The 2020 NFL Draft will be a great event for teams to start building for their future. Here is the Jeremy Chinn 2020 NFL Draft profile.
Size: 6-foot-3, 221 pounds
2019 stats: 8 total tackles, 1 interception (vs. FBS schools)
Chinn had a very good high school career, but fell below the radar of FBS college football teams. He chose to go to Southern Illinois for his college career and was able to become a solid safety prospect.
As a freshman, Chinn was named First-Team freshman All-American by Hero Sports. The Salukis were only able to win four games that season. In 2017, when Chinn was a sophomore, Southern Illinois won four games again. Chinn’s play had him named to All-MVFC Second-Team. As a junior in 2018, Chinn was a First-Team All-MVFC performer, but the team had just two wins. For Chinn’s senior season, he was an All-American and the team won seven games, which included a win over FBS-level UMass.
Chinn is one of the few FCS prospects that has generated some buzz in the 2020 NFL Draft. While he may not be selected in the first round of the 2020 NFL Draft, he will likely be selected in round two or three.
Chinn has the size to play in the NFL, which isn’t always normal for players coming from smaller schools. At 6-foot-3 and 221 pounds, he has great size for a safety. His size is good enough that he can play linebacker in sub packages. Chinn also has great length with 32 and 1/8 inch arms, which should allow him to contest a lot of passes.
For his size, Chinn has great athleticism. It was on display on tape, but he was also playing against lesser competition in most games. The athleticism showed up at the NFL Combine though as well. He ran a 4.45 40-yard dash and had a vertical leap of 41 inches. His size and athletic traits will make him fit into the NFL even if he hasn’t played the toughest competition.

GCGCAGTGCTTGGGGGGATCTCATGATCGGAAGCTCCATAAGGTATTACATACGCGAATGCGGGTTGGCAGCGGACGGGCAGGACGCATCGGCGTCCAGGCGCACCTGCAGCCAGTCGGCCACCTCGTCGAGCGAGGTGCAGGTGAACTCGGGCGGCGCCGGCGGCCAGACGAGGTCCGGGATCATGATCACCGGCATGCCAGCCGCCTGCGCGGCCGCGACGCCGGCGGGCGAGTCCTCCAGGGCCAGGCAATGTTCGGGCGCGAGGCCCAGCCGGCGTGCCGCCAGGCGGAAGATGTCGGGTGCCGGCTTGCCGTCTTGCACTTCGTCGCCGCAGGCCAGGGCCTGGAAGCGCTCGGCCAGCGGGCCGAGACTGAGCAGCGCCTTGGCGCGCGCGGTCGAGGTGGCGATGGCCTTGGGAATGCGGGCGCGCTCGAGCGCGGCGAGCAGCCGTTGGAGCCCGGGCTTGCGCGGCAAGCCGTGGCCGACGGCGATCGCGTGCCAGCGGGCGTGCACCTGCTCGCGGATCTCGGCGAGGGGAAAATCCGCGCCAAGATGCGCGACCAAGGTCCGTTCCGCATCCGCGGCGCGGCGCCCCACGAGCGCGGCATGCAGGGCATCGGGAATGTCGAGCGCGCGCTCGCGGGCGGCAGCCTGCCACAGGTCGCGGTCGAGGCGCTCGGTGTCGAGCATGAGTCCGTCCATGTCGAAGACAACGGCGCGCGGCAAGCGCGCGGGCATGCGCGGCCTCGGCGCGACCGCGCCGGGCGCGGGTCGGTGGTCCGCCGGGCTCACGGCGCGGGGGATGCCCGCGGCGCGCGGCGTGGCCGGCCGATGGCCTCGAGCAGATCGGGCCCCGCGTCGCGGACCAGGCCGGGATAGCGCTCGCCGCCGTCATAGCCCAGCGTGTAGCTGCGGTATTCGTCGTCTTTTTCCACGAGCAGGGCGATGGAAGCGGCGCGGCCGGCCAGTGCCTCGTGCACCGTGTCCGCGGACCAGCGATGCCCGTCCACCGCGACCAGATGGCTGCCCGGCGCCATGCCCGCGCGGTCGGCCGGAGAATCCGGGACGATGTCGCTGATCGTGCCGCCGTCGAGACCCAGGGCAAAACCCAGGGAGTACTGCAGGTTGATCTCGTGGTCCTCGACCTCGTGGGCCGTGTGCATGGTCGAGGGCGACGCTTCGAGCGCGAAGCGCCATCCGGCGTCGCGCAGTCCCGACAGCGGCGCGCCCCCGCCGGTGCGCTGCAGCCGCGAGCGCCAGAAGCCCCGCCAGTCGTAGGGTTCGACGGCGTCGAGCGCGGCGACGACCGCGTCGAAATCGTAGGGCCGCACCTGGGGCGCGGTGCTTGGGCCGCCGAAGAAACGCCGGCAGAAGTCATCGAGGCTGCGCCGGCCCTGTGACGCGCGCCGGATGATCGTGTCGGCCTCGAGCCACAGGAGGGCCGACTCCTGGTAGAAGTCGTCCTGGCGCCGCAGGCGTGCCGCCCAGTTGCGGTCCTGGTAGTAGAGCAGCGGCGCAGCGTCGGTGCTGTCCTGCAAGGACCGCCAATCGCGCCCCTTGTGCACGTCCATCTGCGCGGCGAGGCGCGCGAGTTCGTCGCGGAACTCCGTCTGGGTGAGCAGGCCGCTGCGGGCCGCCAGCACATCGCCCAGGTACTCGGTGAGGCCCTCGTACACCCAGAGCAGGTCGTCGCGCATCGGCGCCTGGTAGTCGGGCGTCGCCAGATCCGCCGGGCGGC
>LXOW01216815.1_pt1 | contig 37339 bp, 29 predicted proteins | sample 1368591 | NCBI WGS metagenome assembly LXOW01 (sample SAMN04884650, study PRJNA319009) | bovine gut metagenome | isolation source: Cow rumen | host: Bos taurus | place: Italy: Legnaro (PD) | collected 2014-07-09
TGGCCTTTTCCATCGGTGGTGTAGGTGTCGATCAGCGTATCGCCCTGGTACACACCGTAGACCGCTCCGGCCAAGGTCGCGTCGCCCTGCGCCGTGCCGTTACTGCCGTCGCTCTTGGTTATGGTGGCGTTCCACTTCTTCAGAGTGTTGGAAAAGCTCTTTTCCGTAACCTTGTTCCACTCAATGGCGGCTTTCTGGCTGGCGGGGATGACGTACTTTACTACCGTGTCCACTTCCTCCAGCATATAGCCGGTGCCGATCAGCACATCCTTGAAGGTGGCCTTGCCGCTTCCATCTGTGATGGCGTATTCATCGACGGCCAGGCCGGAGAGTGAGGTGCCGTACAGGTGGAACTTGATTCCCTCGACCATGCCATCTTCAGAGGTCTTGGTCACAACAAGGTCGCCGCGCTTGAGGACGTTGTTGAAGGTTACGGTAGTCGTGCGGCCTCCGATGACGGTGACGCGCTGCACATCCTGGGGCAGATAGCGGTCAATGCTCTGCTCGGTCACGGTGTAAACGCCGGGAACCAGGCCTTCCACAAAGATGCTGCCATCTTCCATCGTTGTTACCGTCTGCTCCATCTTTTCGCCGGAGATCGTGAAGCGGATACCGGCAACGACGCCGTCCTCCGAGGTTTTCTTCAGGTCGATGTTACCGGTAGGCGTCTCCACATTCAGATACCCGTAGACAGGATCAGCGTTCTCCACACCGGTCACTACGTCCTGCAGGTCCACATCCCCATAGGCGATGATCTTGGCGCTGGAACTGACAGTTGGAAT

At Southern Illinois, Chinn displayed great ball skills. He had plenty of interceptions and passes defended in his career. His speed allows him to stay with his man or to have good range in zone. Chinn’s arm length allows him to make plays on balls that other players wouldn’t be able to get to. Ball skills usually translate to all levels.
Chinn did not have the opportunity to play the toughest schedule because he was at an FCS school. Most of his competition won’t be playing in the NFL. This leaves less good tape than other prospects have. The good news for Chinn is that he did play solidly when the competition did get tougher.
His straight-line speed is good for the NFL, but his quickness and agility are lacking. If he has to change directions or get up to speed at a faster rate, he falls bellow the NFL average. This could make things tough if he needs to cover players in tight windows or if he is trying to tackle a ball carrier who is shifty. He has tight hips, which doesn’t help in these areas.
He needs to be more aware of the field, because as it currently stands, it appears he has below-average football IQ. Chinn can lose people when he is in deep zone coverage. He can also be fooled by double-moves and can have a tough time diagnosing plays. An NFL defensive coordinator will have to work with him to get him to improve in this area.
Projected Draft Range: Second Round Pick-Third Round Pick
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